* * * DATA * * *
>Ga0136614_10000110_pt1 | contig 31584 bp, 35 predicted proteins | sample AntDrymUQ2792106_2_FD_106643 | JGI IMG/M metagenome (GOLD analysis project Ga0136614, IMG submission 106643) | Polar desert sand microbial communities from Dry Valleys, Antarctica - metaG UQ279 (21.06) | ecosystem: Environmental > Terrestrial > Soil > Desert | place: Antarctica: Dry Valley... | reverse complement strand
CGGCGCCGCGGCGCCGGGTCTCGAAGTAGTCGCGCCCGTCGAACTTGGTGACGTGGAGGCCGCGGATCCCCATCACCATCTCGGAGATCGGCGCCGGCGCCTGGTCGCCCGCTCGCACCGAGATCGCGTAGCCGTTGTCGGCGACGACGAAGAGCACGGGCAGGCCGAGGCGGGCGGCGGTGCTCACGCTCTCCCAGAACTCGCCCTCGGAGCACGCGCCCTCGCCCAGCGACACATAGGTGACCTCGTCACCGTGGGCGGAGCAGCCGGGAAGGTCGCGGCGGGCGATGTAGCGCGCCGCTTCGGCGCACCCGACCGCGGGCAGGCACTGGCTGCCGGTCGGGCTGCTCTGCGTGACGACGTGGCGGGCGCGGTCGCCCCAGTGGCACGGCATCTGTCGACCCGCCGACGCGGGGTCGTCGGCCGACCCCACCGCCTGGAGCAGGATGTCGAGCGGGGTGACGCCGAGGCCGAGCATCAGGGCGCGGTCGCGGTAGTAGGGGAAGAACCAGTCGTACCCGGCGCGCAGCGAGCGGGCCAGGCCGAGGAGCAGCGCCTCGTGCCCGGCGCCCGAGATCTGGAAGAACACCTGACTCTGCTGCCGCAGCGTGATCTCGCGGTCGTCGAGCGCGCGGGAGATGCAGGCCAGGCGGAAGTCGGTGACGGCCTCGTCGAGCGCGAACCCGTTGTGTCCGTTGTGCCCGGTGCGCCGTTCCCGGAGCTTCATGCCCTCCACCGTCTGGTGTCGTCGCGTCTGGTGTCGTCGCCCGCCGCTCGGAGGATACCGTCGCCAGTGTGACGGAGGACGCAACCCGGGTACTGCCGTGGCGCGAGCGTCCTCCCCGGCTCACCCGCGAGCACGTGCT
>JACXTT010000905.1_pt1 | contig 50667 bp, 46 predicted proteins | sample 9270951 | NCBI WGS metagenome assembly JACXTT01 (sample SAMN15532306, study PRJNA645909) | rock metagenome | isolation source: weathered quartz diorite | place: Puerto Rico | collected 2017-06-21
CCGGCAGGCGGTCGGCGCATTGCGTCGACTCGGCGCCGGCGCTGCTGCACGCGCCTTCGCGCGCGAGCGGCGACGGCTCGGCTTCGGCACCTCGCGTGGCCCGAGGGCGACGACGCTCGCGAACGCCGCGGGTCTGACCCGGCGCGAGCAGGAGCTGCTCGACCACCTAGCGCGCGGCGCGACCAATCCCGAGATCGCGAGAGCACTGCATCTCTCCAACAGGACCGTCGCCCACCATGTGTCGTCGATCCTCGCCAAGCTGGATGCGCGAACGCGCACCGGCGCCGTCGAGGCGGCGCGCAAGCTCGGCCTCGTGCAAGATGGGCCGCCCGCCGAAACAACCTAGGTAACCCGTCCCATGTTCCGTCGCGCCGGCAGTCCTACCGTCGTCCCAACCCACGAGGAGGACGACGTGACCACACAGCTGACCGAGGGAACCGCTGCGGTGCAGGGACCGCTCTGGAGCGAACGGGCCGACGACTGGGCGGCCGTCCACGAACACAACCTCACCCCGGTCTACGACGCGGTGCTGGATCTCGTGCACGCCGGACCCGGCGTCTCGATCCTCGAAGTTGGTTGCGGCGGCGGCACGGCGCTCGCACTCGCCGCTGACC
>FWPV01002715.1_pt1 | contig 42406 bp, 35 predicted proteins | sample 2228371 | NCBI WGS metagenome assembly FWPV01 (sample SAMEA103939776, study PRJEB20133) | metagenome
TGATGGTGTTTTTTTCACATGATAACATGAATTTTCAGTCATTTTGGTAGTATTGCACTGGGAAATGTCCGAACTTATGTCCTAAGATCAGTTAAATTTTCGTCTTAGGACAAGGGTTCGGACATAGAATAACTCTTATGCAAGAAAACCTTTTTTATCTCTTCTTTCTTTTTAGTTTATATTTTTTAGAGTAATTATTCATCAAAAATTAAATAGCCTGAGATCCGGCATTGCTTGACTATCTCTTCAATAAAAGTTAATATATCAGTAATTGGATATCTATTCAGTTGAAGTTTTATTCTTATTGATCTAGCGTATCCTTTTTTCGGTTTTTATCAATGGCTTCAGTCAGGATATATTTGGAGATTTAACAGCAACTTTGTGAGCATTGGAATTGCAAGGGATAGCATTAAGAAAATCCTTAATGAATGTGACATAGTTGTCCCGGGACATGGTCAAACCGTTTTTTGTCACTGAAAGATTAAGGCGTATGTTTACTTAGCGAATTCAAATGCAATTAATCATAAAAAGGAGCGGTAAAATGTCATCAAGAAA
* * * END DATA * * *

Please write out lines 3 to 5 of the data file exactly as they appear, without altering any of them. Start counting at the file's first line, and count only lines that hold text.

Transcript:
>JACXTT010000905.1_pt1 | contig 50667 bp, 46 predicted proteins | sample 9270951 | NCBI WGS metagenome assembly JACXTT01 (sample SAMN15532306, study PRJNA645909) | rock metagenome | isolation source: weathered quartz diorite | place: Puerto Rico | collected 2017-06-21
CCGGCAGGCGGTCGGCGCATTGCGTCGACTCGGCGCCGGCGCTGCTGCACGCGCCTTCGCGCGCGAGCGGCGACGGCTCGGCTTCGGCACCTCGCGTGGCCCGAGGGCGACGACGCTCGCGAACGCCGCGGGTCTGACCCGGCGCGAGCAGGAGCTGCTCGACCACCTAGCGCGCGGCGCGACCAATCCCGAGATCGCGAGAGCACTGCATCTCTCCAACAGGACCGTCGCCCACCATGTGTCGTCGATCCTCGCCAAGCTGGATGCGCGAACGCGCACCGGCGCCGTCGAGGCGGCGCGCAAGCTCGGCCTCGTGCAAGATGGGCCGCCCGCCGAAACAACCTAGGTAACCCGTCCCATGTTCCGTCGCGCCGGCAGTCCTACCGTCGTCCCAACCCACGAGGAGGACGACGTGACCACACAGCTGACCGAGGGAACCGCTGCGGTGCAGGGACCGCTCTGGAGCGAACGGGCCGACGACTGGGCGGCCGTCCACGAACACAACCTCACCCCGGTCTACGACGCGGTGCTGGATCTCGTGCACGCCGGACCCGGCGTCTCGATCCTCGAAGTTGGTTGCGGCGGCGGCACGGCGCTCGCACTCGCCGCTGACC
>FWPV01002715.1_pt1 | contig 42406 bp, 35 predicted proteins | sample 2228371 | NCBI WGS metagenome assembly FWPV01 (sample SAMEA103939776, study PRJEB20133) | metagenome